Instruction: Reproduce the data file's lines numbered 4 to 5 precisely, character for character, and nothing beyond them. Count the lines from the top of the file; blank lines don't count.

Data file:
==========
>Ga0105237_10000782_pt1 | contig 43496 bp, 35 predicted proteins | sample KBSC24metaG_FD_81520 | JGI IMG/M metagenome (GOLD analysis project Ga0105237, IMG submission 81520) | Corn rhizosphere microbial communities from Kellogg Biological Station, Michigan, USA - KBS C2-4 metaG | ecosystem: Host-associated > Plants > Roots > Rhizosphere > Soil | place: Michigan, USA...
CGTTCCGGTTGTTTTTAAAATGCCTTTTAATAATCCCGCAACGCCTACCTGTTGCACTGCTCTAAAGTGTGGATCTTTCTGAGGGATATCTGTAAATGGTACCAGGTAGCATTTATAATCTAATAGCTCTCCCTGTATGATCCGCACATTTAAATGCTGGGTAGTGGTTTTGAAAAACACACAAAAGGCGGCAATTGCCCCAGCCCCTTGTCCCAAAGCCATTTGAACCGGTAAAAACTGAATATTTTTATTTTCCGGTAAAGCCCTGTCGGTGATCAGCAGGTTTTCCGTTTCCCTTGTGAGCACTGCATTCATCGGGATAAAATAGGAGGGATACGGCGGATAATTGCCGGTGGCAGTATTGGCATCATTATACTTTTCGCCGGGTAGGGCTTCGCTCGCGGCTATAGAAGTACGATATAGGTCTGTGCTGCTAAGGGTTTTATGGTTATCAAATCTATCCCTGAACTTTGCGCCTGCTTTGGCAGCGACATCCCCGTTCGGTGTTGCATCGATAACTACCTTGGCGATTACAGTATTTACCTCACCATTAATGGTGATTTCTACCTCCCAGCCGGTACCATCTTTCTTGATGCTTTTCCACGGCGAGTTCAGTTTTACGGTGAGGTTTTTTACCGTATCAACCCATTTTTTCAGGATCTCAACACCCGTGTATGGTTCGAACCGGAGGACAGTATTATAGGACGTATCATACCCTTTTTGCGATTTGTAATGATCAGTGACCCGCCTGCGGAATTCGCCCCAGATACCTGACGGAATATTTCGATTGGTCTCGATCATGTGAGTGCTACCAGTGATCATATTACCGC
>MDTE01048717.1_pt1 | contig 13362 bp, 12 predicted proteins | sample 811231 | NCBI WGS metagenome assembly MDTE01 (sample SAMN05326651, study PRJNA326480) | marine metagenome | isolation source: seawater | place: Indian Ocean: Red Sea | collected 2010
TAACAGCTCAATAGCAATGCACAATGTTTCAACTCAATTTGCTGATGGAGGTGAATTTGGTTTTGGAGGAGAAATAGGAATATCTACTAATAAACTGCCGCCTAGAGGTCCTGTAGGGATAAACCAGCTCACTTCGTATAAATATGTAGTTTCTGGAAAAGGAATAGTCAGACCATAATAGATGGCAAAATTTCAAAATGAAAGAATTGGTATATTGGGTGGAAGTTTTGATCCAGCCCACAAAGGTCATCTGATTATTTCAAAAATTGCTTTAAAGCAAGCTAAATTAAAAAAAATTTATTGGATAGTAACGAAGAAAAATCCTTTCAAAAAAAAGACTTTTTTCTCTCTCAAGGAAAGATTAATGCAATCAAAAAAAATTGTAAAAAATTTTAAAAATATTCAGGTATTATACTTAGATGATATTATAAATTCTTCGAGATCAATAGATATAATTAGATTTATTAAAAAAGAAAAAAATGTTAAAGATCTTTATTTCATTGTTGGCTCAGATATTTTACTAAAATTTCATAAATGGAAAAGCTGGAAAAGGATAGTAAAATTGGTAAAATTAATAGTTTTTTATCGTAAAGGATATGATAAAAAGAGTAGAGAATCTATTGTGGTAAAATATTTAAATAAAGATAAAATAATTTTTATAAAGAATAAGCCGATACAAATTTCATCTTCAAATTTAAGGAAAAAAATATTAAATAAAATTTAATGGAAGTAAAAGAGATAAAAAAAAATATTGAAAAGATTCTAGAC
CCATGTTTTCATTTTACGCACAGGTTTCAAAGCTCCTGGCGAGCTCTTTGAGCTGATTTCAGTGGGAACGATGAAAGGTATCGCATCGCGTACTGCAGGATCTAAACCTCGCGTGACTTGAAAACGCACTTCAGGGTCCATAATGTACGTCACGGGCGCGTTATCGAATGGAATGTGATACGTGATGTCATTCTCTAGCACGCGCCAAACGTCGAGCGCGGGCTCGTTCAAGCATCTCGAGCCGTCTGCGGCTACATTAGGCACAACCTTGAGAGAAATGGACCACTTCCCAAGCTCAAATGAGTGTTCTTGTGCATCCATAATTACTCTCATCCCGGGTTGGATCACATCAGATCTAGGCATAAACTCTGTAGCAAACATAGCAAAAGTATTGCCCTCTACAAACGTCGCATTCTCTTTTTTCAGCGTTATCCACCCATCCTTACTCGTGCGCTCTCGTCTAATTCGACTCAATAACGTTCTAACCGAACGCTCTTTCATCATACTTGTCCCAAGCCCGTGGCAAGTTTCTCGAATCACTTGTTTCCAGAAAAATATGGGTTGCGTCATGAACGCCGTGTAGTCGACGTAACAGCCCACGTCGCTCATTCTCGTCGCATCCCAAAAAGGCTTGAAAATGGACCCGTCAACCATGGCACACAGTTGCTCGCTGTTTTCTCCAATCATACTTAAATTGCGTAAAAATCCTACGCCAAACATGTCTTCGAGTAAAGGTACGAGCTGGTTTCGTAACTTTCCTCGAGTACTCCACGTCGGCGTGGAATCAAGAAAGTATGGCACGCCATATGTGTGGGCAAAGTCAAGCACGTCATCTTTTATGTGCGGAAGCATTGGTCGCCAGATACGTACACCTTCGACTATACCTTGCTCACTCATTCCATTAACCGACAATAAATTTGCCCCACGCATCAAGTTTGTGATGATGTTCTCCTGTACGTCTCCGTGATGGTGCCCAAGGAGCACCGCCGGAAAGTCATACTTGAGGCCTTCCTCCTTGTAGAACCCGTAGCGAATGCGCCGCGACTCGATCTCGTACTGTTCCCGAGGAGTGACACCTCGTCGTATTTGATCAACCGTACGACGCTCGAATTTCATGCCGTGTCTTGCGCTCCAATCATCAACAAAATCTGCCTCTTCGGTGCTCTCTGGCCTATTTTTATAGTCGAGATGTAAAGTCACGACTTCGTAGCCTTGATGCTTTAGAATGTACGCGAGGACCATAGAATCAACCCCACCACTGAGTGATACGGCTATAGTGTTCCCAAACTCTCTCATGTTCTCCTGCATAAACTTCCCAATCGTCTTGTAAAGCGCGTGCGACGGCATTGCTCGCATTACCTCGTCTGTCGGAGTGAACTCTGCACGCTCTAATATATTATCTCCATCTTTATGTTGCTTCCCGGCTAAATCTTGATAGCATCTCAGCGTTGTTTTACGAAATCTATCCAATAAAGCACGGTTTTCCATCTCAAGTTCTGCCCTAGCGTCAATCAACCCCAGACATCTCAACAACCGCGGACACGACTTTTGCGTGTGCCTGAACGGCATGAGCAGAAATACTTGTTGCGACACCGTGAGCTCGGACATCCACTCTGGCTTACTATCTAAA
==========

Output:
TAACAGCTCAATAGCAATGCACAATGTTTCAACTCAATTTGCTGATGGAGGTGAATTTGGTTTTGGAGGAGAAATAGGAATATCTACTAATAAACTGCCGCCTAGAGGTCCTGTAGGGATAAACCAGCTCACTTCGTATAAATATGTAGTTTCTGGAAAAGGAATAGTCAGACCATAATAGATGGCAAAATTTCAAAATGAAAGAATTGGTATATTGGGTGGAAGTTTTGATCCAGCCCACAAAGGTCATCTGATTATTTCAAAAATTGCTTTAAAGCAAGCTAAATTAAAAAAAATTTATTGGATAGTAACGAAGAAAAATCCTTTCAAAAAAAAGACTTTTTTCTCTCTCAAGGAAAGATTAATGCAATCAAAAAAAATTGTAAAAAATTTTAAAAATATTCAGGTATTATACTTAGATGATATTATAAATTCTTCGAGATCAATAGATATAATTAGATTTATTAAAAAAGAAAAAAATGTTAAAGATCTTTATTTCATTGTTGGCTCAGATATTTTACTAAAATTTCATAAATGGAAAAGCTGGAAAAGGATAGTAAAATTGGTAAAATTAATAGTTTTTTATCGTAAAGGATATGATAAAAAGAGTAGAGAATCTATTGTGGTAAAATATTTAAATAAAGATAAAATAATTTTTATAAAGAATAAGCCGATACAAATTTCATCTTCAAATTTAAGGAAAAAAATATTAAATAAAATTTAATGGAAGTAAAAGAGATAAAAAAAAATATTGAAAAGATTCTAGAC
CCATGTTTTCATTTTACGCACAGGTTTCAAAGCTCCTGGCGAGCTCTTTGAGCTGATTTCAGTGGGAACGATGAAAGGTATCGCATCGCGTACTGCAGGATCTAAACCTCGCGTGACTTGAAAACGCACTTCAGGGTCCATAATGTACGTCACGGGCGCGTTATCGAATGGAATGTGATACGTGATGTCATTCTCTAGCACGCGCCAAACGTCGAGCGCGGGCTCGTTCAAGCATCTCGAGCCGTCTGCGGCTACATTAGGCACAACCTTGAGAGAAATGGACCACTTCCCAAGCTCAAATGAGTGTTCTTGTGCATCCATAATTACTCTCATCCCGGGTTGGATCACATCAGATCTAGGCATAAACTCTGTAGCAAACATAGCAAAAGTATTGCCCTCTACAAACGTCGCATTCTCTTTTTTCAGCGTTATCCACCCATCCTTACTCGTGCGCTCTCGTCTAATTCGACTCAATAACGTTCTAACCGAACGCTCTTTCATCATACTTGTCCCAAGCCCGTGGCAAGTTTCTCGAATCACTTGTTTCCAGAAAAATATGGGTTGCGTCATGAACGCCGTGTAGTCGACGTAACAGCCCACGTCGCTCATTCTCGTCGCATCCCAAAAAGGCTTGAAAATGGACCCGTCAACCATGGCACACAGTTGCTCGCTGTTTTCTCCAATCATACTTAAATTGCGTAAAAATCCTACGCCAAACATGTCTTCGAGTAAAGGTACGAGCTGGTTTCGTAACTTTCCTCGAGTACTCCACGTCGGCGTGGAATCAAGAAAGTATGGCACGCCATATGTGTGGGCAAAGTCAAGCACGTCATCTTTTATGTGCGGAAGCATTGGTCGCCAGATACGTACACCTTCGACTATACCTTGCTCACTCATTCCATTAACCGACAATAAATTTGCCCCACGCATCAAGTTTGTGATGATGTTCTCCTGTACGTCTCCGTGATGGTGCCCAAGGAGCACCGCCGGAAAGTCATACTTGAGGCCTTCCTCCTTGTAGAACCCGTAGCGAATGCGCCGCGACTCGATCTCGTACTGTTCCCGAGGAGTGACACCTCGTCGTATTTGATCAACCGTACGACGCTCGAATTTCATGCCGTGTCTTGCGCTCCAATCATCAACAAAATCTGCCTCTTCGGTGCTCTCTGGCCTATTTTTATAGTCGAGATGTAAAGTCACGACTTCGTAGCCTTGATGCTTTAGAATGTACGCGAGGACCATAGAATCAACCCCACCACTGAGTGATACGGCTATAGTGTTCCCAAACTCTCTCATGTTCTCCTGCATAAACTTCCCAATCGTCTTGTAAAGCGCGTGCGACGGCATTGCTCGCATTACCTCGTCTGTCGGAGTGAACTCTGCACGCTCTAATATATTATCTCCATCTTTATGTTGCTTCCCGGCTAAATCTTGATAGCATCTCAGCGTTGTTTTACGAAATCTATCCAATAAAGCACGGTTTTCCATCTCAAGTTCTGCCCTAGCGTCAATCAACCCCAGACATCTCAACAACCGCGGACACGACTTTTGCGTGTGCCTGAACGGCATGAGCAGAAATACTTGTTGCGACACCGTGAGCTCGGACATCCACTCTGGCTTACTATCTAAA